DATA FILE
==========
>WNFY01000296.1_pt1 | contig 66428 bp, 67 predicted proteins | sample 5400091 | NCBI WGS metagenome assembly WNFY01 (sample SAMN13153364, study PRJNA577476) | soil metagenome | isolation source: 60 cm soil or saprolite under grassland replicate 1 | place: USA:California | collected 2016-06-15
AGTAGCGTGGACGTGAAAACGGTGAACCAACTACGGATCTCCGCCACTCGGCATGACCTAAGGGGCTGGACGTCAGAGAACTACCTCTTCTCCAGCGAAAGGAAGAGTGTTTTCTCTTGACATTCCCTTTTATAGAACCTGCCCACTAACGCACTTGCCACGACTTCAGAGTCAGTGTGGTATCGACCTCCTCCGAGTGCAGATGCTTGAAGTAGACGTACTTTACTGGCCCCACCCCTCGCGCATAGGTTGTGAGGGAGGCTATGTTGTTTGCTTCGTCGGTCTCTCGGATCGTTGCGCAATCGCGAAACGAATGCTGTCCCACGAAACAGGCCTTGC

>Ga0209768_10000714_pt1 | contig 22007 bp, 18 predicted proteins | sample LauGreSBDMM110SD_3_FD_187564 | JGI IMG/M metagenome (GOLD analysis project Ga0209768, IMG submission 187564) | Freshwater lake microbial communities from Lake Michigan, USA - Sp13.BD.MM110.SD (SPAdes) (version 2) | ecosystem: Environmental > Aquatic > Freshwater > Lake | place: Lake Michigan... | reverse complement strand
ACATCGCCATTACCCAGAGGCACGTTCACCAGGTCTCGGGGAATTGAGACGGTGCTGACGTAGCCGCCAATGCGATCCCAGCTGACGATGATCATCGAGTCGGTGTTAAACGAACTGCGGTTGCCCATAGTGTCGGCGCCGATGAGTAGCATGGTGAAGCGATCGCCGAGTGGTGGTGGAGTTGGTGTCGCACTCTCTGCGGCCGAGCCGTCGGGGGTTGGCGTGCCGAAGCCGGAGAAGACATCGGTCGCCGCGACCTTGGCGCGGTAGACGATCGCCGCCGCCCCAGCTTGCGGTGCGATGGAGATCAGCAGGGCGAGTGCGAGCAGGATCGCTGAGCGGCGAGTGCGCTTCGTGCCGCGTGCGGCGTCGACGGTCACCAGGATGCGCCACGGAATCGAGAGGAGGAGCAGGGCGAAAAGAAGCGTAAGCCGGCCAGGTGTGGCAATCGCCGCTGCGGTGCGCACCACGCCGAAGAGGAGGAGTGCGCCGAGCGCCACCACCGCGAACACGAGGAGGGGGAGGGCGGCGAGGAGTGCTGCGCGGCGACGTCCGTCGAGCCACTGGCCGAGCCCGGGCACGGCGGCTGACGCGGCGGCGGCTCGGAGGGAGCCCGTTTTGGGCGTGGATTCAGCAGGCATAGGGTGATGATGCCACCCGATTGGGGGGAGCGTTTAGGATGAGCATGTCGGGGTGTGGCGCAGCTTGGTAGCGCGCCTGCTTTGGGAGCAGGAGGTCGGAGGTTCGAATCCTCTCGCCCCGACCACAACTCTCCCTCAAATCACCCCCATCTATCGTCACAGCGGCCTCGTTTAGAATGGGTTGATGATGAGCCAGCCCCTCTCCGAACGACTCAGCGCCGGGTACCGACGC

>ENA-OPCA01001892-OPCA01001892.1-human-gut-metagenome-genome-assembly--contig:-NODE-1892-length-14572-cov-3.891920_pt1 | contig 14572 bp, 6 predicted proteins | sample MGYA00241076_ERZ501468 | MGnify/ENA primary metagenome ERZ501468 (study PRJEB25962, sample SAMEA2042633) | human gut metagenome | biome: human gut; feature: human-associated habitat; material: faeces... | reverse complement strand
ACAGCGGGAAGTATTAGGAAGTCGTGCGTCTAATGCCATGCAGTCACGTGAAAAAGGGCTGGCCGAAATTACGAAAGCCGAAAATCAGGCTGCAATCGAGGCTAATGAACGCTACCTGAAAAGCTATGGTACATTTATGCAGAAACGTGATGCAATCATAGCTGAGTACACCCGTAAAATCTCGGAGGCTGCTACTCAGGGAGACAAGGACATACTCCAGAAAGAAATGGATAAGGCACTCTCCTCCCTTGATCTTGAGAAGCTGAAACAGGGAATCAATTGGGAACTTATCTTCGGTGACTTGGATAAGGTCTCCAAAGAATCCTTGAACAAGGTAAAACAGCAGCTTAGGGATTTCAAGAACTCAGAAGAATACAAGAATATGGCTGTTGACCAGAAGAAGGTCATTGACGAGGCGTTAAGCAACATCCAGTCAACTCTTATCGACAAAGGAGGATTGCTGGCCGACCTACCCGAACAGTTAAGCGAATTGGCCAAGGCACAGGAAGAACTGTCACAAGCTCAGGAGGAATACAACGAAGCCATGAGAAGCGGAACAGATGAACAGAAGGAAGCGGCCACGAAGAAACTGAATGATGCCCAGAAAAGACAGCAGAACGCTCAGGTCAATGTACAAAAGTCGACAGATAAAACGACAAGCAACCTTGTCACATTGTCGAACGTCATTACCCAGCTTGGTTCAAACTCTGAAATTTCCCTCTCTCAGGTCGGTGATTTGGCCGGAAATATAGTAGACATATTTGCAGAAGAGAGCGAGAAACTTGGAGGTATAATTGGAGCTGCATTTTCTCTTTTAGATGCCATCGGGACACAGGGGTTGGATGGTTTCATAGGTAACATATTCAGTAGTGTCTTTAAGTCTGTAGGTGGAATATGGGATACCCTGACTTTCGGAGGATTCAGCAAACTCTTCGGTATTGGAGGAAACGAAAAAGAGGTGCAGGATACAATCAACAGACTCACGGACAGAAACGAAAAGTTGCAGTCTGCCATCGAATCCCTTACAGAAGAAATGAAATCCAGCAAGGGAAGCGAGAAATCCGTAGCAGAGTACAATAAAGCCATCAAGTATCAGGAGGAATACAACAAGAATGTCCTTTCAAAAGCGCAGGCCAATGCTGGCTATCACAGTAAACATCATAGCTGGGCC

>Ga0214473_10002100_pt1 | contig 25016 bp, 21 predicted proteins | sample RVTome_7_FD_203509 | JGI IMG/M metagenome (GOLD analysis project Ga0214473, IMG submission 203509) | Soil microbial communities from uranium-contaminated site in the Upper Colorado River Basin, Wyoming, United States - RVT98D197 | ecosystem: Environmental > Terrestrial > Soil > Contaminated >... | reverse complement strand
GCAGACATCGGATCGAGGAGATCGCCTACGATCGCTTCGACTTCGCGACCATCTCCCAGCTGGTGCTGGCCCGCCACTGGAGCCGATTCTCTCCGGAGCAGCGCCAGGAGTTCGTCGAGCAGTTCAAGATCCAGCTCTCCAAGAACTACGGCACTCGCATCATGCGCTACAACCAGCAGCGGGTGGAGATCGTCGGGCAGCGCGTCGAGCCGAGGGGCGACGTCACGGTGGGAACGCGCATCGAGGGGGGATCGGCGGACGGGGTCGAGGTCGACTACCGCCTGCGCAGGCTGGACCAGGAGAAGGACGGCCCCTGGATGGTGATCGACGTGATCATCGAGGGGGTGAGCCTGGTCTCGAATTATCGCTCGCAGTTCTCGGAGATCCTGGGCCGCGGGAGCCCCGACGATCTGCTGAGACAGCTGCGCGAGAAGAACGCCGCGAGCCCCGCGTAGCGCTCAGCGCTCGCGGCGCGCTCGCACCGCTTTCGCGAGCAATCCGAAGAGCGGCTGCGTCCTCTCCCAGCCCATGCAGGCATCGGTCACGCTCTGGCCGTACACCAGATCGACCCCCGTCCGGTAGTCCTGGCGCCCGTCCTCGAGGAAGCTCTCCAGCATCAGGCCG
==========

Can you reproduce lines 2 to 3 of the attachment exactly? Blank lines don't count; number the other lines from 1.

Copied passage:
AGTAGCGTGGACGTGAAAACGGTGAACCAACTACGGATCTCCGCCACTCGGCATGACCTAAGGGGCTGGACGTCAGAGAACTACCTCTTCTCCAGCGAAAGGAAGAGTGTTTTCTCTTGACATTCCCTTTTATAGAACCTGCCCACTAACGCACTTGCCACGACTTCAGAGTCAGTGTGGTATCGACCTCCTCCGAGTGCAGATGCTTGAAGTAGACGTACTTTACTGGCCCCACCCCTCGCGCATAGGTTGTGAGGGAGGCTATGTTGTTTGCTTCGTCGGTCTCTCGGATCGTTGCGCAATCGCGAAACGAATGCTGTCCCACGAAACAGGCCTTGC

>Ga0209768_10000714_pt1 | contig 22007 bp, 18 predicted proteins | sample LauGreSBDMM110SD_3_FD_187564 | JGI IMG/M metagenome (GOLD analysis project Ga0209768, IMG submission 187564) | Freshwater lake microbial communities from Lake Michigan, USA - Sp13.BD.MM110.SD (SPAdes) (version 2) | ecosystem: Environmental > Aquatic > Freshwater > Lake | place: Lake Michigan... | reverse complement strand